How to construct the perfect livestock fence
Table of Contents
You can expect a livestock fence to last from 20 to 30 years if you install it correctly. Michael Ford, a fencing contractor who is a champion, spent the day with James Andrews to see how this should be accomplished.
Anyone can try putting up a livestock fence, but for a job to last long and last properly, you’ll need a lot of experience and skill.
One of the best stock fencing contractors in the UK, Mike Ford has a trophy cabinet filled with trophies from fencing competitions.
If you are going to add straining posts, turning posts, gateways or stiles, you should have a rough idea where they will go before you begin. Having this information before placing your fencing order will prevent you from having to constantly check in with the supplier.
2. Restraint posts
At each end of the fence, it is essential to have a sturdy straining post that won’t move when you increase tension. Use 8ft posts with a diameter of 6-7 inches, and drive them into the ground with the post-knocker to the desired depth. Approximately 45 inches of posts need to protrude from the ground for a decent cattle fence.
The strainer post should have a shallow notch around 18 inches off the ground. You don’t want to put it too high, as it could jack the post out of the ground instead of supporting it. The notch must also be shallow in order for the post to remain strong and not show the untreated core of the wood. For the strut to sit in, you will need to dig a trench about a foot deep; you will also need railing to serve as a bearer. The track should be at least a foot long, and if the ground is soft, it should be longer.
Shape the end of the strut so that it corresponds with the notch on the strainer. It should fit snugly between the strainer post and the bearer. Commonly, the first fence post is braced against the strut, but this won’t last. You can also use box struts, but they aren’t usually as sturdy as a correctly executed diagonal strut.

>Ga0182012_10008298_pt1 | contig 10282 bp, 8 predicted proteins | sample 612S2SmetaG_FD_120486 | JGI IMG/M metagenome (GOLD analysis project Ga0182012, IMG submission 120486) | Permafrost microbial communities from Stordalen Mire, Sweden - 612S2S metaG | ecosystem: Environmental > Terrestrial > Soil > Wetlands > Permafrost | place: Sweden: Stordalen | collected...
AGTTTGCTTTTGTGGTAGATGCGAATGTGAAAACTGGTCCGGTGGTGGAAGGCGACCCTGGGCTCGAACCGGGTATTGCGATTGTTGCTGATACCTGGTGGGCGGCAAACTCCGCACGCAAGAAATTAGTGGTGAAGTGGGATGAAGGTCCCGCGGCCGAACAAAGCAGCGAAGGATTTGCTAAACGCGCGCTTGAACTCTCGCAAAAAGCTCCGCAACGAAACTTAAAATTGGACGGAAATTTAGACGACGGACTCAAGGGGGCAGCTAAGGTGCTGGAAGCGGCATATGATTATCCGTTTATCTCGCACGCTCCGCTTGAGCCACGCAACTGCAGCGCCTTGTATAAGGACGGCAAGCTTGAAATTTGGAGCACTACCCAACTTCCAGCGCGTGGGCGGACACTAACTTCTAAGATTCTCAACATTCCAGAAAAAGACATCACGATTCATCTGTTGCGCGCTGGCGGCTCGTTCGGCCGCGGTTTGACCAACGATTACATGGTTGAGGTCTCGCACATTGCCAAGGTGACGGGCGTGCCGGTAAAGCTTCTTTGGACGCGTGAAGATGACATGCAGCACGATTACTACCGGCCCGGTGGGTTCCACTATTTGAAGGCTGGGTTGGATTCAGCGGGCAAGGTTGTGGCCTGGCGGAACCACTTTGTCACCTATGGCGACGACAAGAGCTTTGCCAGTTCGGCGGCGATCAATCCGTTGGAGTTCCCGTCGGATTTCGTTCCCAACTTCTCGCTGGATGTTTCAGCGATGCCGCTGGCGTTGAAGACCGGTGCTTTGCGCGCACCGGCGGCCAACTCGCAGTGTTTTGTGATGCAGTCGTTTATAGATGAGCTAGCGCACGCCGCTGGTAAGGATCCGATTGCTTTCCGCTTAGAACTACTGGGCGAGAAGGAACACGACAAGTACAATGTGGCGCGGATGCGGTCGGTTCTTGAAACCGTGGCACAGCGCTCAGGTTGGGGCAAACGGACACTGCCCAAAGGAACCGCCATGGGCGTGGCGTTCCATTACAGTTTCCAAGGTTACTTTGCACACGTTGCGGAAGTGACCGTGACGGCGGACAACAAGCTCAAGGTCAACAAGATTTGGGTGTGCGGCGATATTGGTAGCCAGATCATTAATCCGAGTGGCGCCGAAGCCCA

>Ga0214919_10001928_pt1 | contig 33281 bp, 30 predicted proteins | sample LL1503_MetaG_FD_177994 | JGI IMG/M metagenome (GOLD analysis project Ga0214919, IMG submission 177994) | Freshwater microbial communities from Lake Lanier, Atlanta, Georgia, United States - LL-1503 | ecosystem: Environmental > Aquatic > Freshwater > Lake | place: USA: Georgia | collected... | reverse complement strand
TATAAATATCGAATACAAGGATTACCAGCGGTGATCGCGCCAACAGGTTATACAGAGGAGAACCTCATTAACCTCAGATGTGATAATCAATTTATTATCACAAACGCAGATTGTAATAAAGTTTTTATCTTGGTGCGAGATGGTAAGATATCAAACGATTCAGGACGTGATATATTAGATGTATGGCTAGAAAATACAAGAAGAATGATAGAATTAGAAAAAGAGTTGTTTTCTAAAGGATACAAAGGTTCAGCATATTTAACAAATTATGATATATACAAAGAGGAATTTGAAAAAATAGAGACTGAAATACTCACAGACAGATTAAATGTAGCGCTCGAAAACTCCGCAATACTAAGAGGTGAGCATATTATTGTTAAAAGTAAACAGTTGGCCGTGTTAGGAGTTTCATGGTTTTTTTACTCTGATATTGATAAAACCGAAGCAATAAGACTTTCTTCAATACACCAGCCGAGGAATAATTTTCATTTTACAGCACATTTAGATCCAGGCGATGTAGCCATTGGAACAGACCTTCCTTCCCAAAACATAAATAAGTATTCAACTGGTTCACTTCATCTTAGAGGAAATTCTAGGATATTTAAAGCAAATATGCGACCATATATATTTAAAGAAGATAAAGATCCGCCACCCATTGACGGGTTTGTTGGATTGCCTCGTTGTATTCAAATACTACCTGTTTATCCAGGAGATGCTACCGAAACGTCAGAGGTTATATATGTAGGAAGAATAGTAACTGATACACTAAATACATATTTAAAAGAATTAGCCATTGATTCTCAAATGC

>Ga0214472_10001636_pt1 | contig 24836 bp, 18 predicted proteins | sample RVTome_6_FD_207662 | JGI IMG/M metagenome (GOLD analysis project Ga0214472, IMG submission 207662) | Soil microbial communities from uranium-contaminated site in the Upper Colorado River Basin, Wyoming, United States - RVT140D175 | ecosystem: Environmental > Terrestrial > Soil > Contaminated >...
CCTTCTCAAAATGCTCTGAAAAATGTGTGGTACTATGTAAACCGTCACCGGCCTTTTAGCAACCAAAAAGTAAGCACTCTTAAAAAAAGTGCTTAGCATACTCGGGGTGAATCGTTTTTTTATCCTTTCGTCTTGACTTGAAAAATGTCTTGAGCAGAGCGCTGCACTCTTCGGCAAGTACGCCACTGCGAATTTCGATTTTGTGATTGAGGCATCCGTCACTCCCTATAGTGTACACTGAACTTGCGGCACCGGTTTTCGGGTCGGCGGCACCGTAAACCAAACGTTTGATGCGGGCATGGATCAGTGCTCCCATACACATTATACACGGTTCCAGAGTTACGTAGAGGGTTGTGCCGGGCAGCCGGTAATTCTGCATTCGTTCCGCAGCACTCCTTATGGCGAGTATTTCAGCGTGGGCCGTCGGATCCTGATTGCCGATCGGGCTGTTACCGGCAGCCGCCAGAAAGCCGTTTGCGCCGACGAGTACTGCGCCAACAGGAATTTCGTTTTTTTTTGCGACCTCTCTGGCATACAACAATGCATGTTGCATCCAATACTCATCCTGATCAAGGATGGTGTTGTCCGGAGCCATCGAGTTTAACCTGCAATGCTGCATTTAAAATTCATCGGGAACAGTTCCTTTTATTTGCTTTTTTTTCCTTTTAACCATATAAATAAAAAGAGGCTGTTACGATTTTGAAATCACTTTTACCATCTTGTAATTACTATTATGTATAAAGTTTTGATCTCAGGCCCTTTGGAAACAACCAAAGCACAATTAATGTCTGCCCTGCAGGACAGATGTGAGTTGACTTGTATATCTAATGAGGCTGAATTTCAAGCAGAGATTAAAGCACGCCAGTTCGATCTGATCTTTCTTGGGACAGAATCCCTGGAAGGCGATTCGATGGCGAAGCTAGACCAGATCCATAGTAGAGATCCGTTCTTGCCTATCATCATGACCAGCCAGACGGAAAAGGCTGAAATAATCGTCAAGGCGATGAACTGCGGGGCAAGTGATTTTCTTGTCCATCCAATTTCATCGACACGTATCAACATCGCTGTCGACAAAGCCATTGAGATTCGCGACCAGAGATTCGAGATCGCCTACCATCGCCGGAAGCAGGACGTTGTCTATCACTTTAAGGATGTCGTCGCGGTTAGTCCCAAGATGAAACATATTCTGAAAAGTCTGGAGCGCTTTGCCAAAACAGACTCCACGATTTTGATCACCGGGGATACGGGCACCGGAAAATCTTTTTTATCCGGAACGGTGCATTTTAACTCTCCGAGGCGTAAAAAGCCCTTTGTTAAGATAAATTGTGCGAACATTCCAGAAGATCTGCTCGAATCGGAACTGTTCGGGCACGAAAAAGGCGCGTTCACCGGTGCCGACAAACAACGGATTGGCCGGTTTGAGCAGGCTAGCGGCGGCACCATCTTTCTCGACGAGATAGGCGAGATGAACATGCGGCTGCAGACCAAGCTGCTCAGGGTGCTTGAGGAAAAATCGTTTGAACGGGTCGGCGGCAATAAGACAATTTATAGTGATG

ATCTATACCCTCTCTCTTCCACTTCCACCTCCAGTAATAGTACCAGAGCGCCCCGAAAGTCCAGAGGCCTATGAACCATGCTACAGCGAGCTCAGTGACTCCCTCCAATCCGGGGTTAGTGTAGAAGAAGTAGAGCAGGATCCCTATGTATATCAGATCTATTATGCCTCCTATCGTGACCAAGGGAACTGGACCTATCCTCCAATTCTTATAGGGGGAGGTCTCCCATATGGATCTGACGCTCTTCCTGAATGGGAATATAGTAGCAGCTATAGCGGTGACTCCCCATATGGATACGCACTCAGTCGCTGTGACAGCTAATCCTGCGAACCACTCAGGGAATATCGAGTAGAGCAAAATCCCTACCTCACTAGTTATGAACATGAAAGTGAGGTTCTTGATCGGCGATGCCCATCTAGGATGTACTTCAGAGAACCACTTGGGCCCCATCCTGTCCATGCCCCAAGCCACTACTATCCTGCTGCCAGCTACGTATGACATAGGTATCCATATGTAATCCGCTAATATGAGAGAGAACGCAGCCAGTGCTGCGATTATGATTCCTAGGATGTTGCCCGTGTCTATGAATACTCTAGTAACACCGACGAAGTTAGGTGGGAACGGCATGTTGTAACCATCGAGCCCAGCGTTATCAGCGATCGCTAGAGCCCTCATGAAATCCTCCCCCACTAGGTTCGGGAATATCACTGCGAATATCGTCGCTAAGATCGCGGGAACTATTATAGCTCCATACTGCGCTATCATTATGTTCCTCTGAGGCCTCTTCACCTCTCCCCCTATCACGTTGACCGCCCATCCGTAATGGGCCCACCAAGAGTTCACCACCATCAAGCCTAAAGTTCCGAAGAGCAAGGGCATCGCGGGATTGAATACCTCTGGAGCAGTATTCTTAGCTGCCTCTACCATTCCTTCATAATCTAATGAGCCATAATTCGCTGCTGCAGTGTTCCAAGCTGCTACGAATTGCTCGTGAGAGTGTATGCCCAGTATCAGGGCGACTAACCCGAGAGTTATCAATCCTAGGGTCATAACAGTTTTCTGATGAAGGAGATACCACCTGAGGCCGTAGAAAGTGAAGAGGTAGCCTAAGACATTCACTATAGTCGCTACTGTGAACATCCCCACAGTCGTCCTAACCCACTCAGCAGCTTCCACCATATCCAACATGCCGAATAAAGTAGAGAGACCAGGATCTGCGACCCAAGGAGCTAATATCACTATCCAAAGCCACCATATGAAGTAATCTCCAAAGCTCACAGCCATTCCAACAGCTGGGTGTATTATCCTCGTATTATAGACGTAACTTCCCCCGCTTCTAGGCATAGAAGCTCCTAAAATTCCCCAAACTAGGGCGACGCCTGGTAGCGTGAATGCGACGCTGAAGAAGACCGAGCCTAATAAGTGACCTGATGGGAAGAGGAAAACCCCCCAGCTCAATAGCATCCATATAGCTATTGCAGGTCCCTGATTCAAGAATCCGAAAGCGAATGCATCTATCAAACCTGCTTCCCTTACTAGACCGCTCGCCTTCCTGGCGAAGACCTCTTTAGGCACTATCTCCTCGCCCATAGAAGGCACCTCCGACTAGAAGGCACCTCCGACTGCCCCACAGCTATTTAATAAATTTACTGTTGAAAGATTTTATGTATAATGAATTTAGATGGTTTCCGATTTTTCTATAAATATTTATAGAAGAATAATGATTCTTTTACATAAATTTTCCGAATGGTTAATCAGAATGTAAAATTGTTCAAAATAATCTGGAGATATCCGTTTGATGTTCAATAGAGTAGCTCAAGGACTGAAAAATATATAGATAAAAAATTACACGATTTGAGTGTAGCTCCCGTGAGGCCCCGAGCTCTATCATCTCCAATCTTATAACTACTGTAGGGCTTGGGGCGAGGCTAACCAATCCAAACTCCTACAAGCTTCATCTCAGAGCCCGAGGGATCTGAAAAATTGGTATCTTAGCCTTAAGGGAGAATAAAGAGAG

4. Reversing posts
Turning on a standard post should never be attempted – always use a turning post. If you use a 7ft post with a 5-6in diameter, you can get away with smaller posts.
5. Strand at the bottom
Put a strand of plain wire between the strainers and turning posts, about 1 inch off the ground. By doing this, you get a starting line for the rest of the posts and can also raise the fence height on a budget.
6. Posts of interest
The spacing between posts varies depending on the type of wire and the conditions. A good contractor using high-tensile wire could easily extend the post spacing to 20ft for mild steel wire, but not more than 11ft.
7. Posts at gates
It is not wise to strain fences off a gatepost since they will be pulled about over time. A strainer post should be installed about 3 ft away from the gatepost and rails should be inserted to cover the space between them.
8. Using netting as a cover
If you can afford it, use high-tensile wire and wrap it around the staining post first. Use a half hitch knot to tie the wire to the post – this allows the wire to slide and tighten around the post as it tensioned. The wire should also placed in the center of the post and the vertical strand should cut out so it can pulled neatly into line.
9. Connecting nets
On one of the pieces of wire to joined, tie a series of loops using half hitch knots. Next, thread the tails of the second wire through the first, and tie them off with half hitch knots. There shouldn’t be any kinks in the wire and the joint should be neat and even.
10. Tightening netting
The only system that allows you to accurately tension wire is ratchet clamps and chains. In order to pull in a livestock fence run of 300 feet, you will need to leave a gap of 6-9 feet, while for longer runs of 1,300 feet, you will need 23-26 feet.
Check the kinks in the wire to ensure the right tension applied. Wire tension is correct when two-thirds of these have pulled out. Its spring will disappear if the kinks removed.
Don’t hammer the staples in so deeply that they crimp the wire. Secure the fence with barbed staples. The galvanized coating on the wire will damaged and it could snap over time.